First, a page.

Jun. 6—The high soap quotient of HBO's latest critically acclaimed series, "Mare of Easttown," couldn't help but garner attention. It's understandable since the residents of a fictitious Philadelphia suburb have been impacted with more afflictions and setbacks than Job.
Brain cancer, heroin and opioid addiction, homicide, suicide, divorce, kidnapping, possible pedophilia by a priest, philandering and incest were all worked into the plot of season one of the entertaining series. Also, a serial killer, straight out of "The Silence of the Lambs," lurked in the bleak burb filled with an abundance of flawed characters. About the only thing not plaguing Easttown is a pandemic.
Despite how over the top "Mare of Easttown" was during its seven-episode run, which ended the prior Sunday, there is plenty to enjoy. Kate Winslet, the title character, an overwhelmed detective, and Jean Smart, who perfectly plays her boozy but caring mother, are fantastic. Both look and sound the part. The latter is very impressive since the Philadelphia accent (water is pronounced wooder) is so tough to pull off, most actors don't even attempt it.
But what hasn't received notice is how the characters parent. While the drama is extraordinary, the dialogue hits home. The discord in the multi-generational house of Mare's mom that includes Mare, her daughter Siobhan and grandson Ryan, is relatable. Every family has at least a little dysfunction, but there's a great deal for Mare and her neighbors.
It's fascinating experiencing the intensity most characters possess as parents. "Sometimes, I wonder if you even realize how much I love you," the forlorn character Erin McMenamin whispers to her baby in the opening episode. The teen mom, who is doing whatever she can to raise funds for her child's ear surgery, stares into his eyes. "Your grandma used to say, 'You'll understand when you're a parent.' " McMenamin is referring to her late mother. "I was always like, 'Yeah, whatever.' But it's, like, you can love someone so much, it's scary."
That line couldn't be more true, and the reality is that it's not evident until you become a parent. The show is a reminder of how much our lives change when we have children. Bringing a child into this cruel and uncertain world is a huge risk that parents don't normally think about when considering having a baby. So much can go wrong. Mare's son, who was stricken with depression, commits suicide not long after becoming a parent. Since his addict wife isn't capable of raising a child, Mare raises the toddler and loves him as if he were her own.
A pair of Mare's high school friends are a wreck. Dawn suffers from brain cancer and is a shell of herself after her daughter's yearlong disappearance. Mare's closest pal Lori chooses to protect her son after he commits an unimaginable act.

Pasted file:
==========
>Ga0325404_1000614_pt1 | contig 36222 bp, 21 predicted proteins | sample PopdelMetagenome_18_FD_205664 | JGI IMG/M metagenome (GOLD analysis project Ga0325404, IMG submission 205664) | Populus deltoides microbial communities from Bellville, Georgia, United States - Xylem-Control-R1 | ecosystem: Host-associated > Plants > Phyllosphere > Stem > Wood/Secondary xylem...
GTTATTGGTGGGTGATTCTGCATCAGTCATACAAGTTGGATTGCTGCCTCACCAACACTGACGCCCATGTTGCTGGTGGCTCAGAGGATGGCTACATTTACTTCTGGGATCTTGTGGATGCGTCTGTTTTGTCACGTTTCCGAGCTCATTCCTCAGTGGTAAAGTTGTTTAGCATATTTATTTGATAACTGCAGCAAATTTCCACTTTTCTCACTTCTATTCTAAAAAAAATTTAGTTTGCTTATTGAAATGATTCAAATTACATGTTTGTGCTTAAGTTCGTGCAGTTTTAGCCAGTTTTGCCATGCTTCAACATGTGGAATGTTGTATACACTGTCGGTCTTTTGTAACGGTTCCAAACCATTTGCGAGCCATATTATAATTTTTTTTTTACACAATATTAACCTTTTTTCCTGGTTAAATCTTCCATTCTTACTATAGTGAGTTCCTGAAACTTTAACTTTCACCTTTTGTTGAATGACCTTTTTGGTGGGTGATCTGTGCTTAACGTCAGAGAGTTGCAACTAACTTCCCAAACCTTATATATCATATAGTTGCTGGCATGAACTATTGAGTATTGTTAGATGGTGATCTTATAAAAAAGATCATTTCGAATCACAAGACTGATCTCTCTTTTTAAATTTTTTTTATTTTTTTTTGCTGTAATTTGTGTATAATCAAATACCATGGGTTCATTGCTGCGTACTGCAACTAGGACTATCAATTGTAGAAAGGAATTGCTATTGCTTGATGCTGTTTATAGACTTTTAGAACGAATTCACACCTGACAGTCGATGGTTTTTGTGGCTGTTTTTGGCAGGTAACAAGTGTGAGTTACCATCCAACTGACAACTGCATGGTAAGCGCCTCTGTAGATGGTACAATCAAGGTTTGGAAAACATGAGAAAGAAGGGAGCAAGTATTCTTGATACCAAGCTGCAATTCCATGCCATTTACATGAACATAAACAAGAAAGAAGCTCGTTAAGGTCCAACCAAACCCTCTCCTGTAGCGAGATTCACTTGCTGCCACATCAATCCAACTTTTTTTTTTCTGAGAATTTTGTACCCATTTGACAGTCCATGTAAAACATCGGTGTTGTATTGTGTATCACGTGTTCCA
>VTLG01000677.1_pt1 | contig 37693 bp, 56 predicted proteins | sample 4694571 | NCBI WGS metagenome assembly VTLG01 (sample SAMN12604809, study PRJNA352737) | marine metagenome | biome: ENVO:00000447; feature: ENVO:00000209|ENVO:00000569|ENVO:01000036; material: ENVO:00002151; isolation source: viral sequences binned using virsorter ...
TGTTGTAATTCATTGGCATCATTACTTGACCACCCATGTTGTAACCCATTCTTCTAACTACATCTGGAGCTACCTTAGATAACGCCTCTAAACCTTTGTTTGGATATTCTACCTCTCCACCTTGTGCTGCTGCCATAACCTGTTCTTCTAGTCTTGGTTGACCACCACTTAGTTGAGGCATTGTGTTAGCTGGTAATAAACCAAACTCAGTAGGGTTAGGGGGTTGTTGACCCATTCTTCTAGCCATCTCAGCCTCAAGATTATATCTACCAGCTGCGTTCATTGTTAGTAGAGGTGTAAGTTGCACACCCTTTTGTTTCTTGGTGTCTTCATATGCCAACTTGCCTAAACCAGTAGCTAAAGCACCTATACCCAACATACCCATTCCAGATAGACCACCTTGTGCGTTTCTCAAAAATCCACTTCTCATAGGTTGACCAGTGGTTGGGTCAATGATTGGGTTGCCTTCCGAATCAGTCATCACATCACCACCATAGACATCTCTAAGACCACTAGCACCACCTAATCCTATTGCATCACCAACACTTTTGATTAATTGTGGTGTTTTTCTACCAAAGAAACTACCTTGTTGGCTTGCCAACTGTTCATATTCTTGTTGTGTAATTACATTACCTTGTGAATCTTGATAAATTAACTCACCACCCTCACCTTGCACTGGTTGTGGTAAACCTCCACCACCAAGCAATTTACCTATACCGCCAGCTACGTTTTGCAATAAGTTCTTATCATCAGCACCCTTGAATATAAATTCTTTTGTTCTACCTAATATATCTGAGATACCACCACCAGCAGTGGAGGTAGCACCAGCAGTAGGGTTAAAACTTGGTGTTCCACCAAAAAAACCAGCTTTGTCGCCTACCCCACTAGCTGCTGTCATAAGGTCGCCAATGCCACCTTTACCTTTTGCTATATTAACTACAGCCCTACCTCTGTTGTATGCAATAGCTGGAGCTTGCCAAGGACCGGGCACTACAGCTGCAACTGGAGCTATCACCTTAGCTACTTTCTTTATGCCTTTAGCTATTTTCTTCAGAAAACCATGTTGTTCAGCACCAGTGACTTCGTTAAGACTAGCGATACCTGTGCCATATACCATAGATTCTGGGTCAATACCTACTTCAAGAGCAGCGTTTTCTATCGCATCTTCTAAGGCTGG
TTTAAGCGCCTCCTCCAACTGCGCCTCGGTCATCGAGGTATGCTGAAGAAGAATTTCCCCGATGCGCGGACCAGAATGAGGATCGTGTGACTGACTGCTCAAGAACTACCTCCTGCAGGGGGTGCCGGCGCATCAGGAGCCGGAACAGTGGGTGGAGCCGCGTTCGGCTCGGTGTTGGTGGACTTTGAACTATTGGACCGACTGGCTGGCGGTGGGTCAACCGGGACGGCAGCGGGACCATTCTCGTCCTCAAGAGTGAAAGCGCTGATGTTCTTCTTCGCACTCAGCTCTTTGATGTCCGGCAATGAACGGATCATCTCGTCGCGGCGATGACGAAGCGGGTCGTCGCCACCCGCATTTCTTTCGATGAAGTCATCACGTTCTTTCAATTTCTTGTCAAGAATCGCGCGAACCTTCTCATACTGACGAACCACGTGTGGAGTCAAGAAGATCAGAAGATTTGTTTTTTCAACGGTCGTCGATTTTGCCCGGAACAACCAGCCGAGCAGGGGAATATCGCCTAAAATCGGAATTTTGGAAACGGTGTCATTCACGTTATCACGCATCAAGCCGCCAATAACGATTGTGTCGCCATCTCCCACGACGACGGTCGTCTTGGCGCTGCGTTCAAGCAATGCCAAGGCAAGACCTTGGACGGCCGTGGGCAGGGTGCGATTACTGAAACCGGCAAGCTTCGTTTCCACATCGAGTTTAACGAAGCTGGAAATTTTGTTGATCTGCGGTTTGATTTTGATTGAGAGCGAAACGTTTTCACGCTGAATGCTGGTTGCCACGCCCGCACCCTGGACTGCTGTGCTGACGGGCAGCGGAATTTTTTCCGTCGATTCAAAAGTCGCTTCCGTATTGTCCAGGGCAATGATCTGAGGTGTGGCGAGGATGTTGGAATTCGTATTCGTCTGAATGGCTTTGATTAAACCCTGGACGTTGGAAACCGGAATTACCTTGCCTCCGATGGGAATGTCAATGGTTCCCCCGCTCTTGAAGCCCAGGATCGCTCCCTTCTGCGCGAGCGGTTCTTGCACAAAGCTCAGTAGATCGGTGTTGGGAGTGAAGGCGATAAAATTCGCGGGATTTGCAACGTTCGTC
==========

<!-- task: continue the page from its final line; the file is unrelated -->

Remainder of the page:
After watching all seven episodes, you're drained, and you wonder how far you would go to save your children after they crossed a legal line. "Mare of Easttown" reminds me of the movie "Before and After." The film stars Meryl Streep and Liam Neeson as parents. The latter covers up for his son after he accidentally kills his girlfriend. The film failed to have much of an impact on me when it was released a quarter century ago since I had yet to become a father.
While catching it recently, I was gripped by Neeson's performance and his character's willingness to do anything for his son. Fortunately, I've never been in a situation to ever think about protecting my children from committing a heinous crime. But the well-written "Before and After" and the at-times-riveting "Mare of Easttown" triggered some what-if conversations with friends.
I can't imagine ever taking such a risk and, perhaps due to my 12 years of Catholic education, I believe the truth is the best route. Also, I can't imagine living a lie, looking over my shoulder every day. But one friend admitted that he would do whatever it took to help his children escape. "I couldn't handle it if one of my kids were in prison," he said. "If I had the opportunity to help cover up, it would be very tempting."
That makes one of us. That's not because I'm a saint, but that's a lot to live with — and you can't hide reality forever. But what I enjoyed most about "Mare of Easttown" is that there was at least a shard of reality when it comes to the child characters who are often unrealistic. The Easttown kids are imperfect and show an array of emotions. The children of Easttown are funny, irrational, mean, understanding, caring and so much more. The Easttown parents are often confused, disappointed and lost.
Sometimes, I'm each of those. My children often believe that they know it all, and I can't tell them anything — and it reminds me that I have more questions than answers as I age. And it's OK. All we can try to do as parents reminds me of the title of one of Spike Lee's greatest films, "Do the Right Thing." But we can experience the wild drama of shows like "Mare of Easttown" and be thankful that a Hollywood screenwriter isn't scripting our lives.